On Computers: Mobile phones perform many functions, but not all well
Mobile phones are moving fast to corner the market on electronic devices. With the latest ones hooked to wireless and capable of playing music and making movies, there’s not much more for them to conquer.
On a lot of phones, the phone thing is a small part of the system. They shoot photos, they record voices, they play music and, the big enchilada, they now connect to the Internet.
Latest news: They’re also a TV set. Stations all over the country are busy streaming live TV into the phone wireless networks.
One thing I’ve noticed about devices that combine functions — they usually do the job, but not as well or easily as separate machines.
The music function on a mobile phone is not exactly breathtaking. It sounds more like AM radio. That will improve, but we’re still looking at nickel-size speakers and tinny tonal ranges.
The photos work well, but most are only 5 megapixels. That’s OK for e-mail and online, as the Net sends photos at a low resolution 72 dpi. Try making a 5-by-7 printout from a cell, and you’ll see how far they need to go.
The movies are, well, they can look like 1910 films. The big problem is phones are too light to dampen the usual vibrations and jerky motions. They desperately need motion control.
The Net connection is worthy and is second to voice as the star of the phone. This is still baby steps. Trying to jam a Web site designed for a 16-inch monitor into a phone screen creates some crazy views. That’s changing fast, as progressive Web sites offer phone versions that cut back on the useless graphics and increase readability.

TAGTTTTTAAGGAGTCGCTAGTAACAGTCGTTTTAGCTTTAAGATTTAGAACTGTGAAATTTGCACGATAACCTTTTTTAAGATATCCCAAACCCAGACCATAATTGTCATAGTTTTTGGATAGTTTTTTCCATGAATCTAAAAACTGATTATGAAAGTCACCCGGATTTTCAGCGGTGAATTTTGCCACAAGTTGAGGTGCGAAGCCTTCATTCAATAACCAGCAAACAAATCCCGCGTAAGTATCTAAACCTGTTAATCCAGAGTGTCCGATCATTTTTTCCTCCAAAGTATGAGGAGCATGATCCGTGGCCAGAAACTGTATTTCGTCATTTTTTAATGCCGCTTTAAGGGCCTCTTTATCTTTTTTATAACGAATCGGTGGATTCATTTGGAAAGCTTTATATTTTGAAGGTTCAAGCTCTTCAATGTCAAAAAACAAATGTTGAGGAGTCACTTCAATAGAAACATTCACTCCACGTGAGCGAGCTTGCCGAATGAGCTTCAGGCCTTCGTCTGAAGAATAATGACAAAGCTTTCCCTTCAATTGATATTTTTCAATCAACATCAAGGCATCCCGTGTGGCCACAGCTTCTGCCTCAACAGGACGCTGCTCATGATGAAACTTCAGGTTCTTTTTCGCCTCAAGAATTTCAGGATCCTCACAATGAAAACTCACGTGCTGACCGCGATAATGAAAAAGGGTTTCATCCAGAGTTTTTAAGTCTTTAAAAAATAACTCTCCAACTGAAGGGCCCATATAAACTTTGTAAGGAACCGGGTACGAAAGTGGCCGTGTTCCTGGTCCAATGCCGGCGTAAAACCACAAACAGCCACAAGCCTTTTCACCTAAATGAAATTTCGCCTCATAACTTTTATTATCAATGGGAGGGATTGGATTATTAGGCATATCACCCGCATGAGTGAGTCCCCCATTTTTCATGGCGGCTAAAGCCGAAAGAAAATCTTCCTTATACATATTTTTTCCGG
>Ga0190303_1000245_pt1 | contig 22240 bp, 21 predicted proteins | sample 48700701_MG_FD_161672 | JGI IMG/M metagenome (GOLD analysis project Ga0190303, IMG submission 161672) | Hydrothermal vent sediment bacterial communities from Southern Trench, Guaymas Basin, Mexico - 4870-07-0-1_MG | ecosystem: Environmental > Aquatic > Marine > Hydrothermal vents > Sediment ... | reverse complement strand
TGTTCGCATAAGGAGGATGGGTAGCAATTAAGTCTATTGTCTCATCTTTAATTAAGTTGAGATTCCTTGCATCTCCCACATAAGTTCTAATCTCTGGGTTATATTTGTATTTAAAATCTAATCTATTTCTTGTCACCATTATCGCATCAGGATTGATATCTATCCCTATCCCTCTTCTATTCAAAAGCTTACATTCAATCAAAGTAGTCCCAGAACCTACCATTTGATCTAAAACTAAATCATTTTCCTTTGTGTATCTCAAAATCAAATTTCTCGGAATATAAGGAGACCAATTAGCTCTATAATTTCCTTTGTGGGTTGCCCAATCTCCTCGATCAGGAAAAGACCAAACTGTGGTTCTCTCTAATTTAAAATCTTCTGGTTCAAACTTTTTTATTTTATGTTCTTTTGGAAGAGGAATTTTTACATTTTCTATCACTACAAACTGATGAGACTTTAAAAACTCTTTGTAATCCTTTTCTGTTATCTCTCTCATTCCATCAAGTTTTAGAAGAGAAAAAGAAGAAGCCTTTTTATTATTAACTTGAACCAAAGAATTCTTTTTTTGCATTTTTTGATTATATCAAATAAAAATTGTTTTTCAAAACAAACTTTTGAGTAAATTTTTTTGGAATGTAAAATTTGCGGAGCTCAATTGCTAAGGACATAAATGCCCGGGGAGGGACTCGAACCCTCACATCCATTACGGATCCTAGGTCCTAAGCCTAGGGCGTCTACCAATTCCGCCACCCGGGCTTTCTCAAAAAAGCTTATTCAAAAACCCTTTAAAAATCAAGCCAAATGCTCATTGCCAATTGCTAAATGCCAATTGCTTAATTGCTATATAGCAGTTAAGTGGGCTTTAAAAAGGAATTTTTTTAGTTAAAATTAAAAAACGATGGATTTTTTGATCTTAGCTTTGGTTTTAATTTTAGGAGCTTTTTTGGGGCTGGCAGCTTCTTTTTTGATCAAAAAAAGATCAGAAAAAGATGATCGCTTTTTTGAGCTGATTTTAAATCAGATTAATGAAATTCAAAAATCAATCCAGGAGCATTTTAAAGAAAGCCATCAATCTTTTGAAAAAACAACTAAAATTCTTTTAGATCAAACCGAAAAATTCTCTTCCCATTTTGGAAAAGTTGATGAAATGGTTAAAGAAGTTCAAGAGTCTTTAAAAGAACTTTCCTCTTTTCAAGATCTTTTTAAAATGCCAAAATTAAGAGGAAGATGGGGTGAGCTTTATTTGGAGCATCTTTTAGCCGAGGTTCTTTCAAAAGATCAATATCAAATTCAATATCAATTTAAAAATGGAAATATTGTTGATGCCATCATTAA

Combo phones as of yet are not affecting sales of stand-alone MP3 players and video and still cameras. The phone does teach us that although they are cool, we still want quality. I’m totally hooked on 15-megapixel cameras and music players that sound like live.
One of the big roadblocks to mobile phones taking over these functions is low storage. Makers are addressing this by adding a slot for a micro-SD storage card, those fingernail-size cards that offer 2 to 64 gigabytes of storage.
For about $5, you can buy a micro-SD card reader for your PC, making transfer of media easy and secure.
I’m not ready to give up my camera and music player for a phone. The quality of these cell peripherals only can increase. They’ve figured out how to do this stuff, now they need to concentrate on doing it well.
Give them a couple of years, and they’ll be right up there with the good guys we enjoy today.